Enceladus, A Moon Of Saturn, Contains Carbon-Rich Organic Molecules And Might House Microbial Life

Enceladus, A Moon Of Saturn, Contains Carbon-Rich Organic Molecules And Might House Microbial Life

Enceladus, the icy moon of Saturn, satisfies the fundamental requirements for life as we know it, reported the scientists who have pinpointed carbon-rich organic molecules emerging from the crevices on the surface of the moon, in a study released yesterday in the journal Nature.

“We must be cautious, but it is exciting to consider that this discovery indicates that biological synthesis of organic molecules is possible in Enceladus,” reported Christopher Glein, one of the study’s co-authors.

Researchers at the Southwestern Research Institute (SwRI) in the United States agree that the geochemical reactions of the Enceladus rocky core and the warm ocean water in its subsoil are associated with the presence of these sophisticated carbon-rich organic molecules.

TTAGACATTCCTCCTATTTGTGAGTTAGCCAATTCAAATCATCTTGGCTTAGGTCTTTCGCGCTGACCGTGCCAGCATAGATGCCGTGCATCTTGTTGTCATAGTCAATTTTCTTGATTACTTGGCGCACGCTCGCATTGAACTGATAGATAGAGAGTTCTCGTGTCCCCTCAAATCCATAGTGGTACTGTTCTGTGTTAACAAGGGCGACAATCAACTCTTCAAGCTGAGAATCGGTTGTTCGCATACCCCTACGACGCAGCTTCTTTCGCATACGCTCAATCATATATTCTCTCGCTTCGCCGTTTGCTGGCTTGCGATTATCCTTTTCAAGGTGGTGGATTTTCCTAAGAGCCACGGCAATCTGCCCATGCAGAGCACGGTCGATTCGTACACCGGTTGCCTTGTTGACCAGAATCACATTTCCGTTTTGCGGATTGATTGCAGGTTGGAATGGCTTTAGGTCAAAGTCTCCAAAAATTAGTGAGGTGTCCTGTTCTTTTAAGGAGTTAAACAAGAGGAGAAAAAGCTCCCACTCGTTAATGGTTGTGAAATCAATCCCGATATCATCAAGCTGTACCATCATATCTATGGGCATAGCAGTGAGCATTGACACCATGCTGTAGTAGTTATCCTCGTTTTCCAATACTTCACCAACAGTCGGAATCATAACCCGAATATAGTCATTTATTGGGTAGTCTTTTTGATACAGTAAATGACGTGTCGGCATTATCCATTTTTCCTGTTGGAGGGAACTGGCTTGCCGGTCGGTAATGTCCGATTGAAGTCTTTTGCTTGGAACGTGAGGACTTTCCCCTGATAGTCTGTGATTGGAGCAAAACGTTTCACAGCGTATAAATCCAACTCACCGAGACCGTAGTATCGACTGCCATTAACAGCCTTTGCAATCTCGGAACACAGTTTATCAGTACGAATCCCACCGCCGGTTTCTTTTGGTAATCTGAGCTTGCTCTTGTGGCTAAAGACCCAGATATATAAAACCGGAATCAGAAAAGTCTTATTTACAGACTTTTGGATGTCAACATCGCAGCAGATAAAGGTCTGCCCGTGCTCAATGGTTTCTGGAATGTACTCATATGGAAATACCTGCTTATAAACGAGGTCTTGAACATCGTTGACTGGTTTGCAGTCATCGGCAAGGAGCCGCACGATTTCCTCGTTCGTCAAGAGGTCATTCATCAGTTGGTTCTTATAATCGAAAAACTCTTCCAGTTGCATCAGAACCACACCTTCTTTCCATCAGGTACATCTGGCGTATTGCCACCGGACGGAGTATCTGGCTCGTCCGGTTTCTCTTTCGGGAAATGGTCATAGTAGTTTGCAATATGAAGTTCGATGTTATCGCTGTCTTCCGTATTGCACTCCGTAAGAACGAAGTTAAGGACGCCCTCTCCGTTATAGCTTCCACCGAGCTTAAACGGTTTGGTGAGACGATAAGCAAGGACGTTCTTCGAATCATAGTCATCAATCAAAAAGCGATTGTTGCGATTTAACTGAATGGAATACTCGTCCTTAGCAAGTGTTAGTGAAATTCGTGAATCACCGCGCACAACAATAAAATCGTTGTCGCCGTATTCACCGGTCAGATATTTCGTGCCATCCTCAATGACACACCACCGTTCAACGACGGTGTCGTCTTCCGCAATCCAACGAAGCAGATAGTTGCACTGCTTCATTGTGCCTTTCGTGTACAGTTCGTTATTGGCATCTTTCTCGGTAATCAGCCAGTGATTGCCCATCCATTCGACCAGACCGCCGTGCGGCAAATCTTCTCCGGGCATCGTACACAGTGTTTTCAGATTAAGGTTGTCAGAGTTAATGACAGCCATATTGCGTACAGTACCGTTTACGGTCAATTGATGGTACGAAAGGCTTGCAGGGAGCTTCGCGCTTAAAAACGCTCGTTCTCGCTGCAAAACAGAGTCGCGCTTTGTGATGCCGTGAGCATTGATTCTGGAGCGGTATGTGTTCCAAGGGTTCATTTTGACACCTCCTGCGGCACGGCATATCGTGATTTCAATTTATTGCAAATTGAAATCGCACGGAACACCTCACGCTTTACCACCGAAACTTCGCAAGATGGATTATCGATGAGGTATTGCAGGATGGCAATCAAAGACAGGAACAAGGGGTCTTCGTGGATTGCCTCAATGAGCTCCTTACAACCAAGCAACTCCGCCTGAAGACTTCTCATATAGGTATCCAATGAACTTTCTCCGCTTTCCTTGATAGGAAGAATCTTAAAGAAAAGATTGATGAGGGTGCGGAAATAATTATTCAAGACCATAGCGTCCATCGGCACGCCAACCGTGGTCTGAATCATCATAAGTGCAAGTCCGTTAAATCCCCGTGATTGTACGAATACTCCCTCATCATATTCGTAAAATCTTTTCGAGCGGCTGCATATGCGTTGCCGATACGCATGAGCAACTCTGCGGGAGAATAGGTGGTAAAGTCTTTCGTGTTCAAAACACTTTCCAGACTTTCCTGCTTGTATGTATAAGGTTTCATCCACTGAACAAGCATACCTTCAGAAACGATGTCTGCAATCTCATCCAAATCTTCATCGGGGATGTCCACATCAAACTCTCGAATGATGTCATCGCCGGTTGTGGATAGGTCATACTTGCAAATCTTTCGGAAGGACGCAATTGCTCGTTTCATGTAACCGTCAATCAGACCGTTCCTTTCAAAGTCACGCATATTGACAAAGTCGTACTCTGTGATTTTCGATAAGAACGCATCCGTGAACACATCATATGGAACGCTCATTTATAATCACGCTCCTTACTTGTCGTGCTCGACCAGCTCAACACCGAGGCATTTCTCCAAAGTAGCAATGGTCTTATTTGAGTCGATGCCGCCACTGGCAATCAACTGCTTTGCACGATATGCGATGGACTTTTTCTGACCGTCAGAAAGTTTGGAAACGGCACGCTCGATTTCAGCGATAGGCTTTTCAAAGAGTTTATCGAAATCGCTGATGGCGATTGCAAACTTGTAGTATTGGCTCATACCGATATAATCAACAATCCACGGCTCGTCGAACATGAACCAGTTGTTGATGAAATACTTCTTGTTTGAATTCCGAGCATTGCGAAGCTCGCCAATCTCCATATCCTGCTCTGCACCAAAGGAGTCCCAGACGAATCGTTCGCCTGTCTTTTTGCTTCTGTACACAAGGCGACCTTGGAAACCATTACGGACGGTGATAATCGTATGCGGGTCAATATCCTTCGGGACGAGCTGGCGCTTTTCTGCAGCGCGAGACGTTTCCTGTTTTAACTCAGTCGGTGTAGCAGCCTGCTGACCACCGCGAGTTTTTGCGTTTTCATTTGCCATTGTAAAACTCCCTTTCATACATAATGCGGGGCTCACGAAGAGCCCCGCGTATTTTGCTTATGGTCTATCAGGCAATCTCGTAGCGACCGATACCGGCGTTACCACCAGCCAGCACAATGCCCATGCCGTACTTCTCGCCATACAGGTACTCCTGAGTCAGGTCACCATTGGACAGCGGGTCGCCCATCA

“Enceladus surprises us once again. Previously we had only identified the simplest organic molecules, a few carbon atoms, but even that was very enigmatic,” added Glein.

Enceladus, the icy moon of Saturn, meets the requirements for life and might even house microbial life

Enceladus is now the only space object, other than the Earth, that “meets all the basic requirements for life as we know it,” as the researchers pointed out, thanks to these complex organic molecules that originate from its liquid water oceans.

The Cassini probe collapsed in the atmosphere of Saturn last September, after a 20-year mission to gather data on the second-largest planet of our solar system and its moons. During one of its flights over the planet and its moons, Cassini registered a plume of matter rising from the undergrounds of Enceladus.

Cassini’s instrument started to analyze the plume and identified molecular hydrogen as the probe passed right through that matter plume. Molecular hydrogen, according to the scientists, is created by geochemical reactions of water and rocks in hydrothermal conditions.

On Earth, hydrogen is the chemical source of energy that sustains the life of the microbes found near hydrothermal vents, deep into the oceans. That’s why this discovery is  “of great importance,” as Christopher Glein said because it is showing that Enceladus might indeed meet the fundamental requirement for life.



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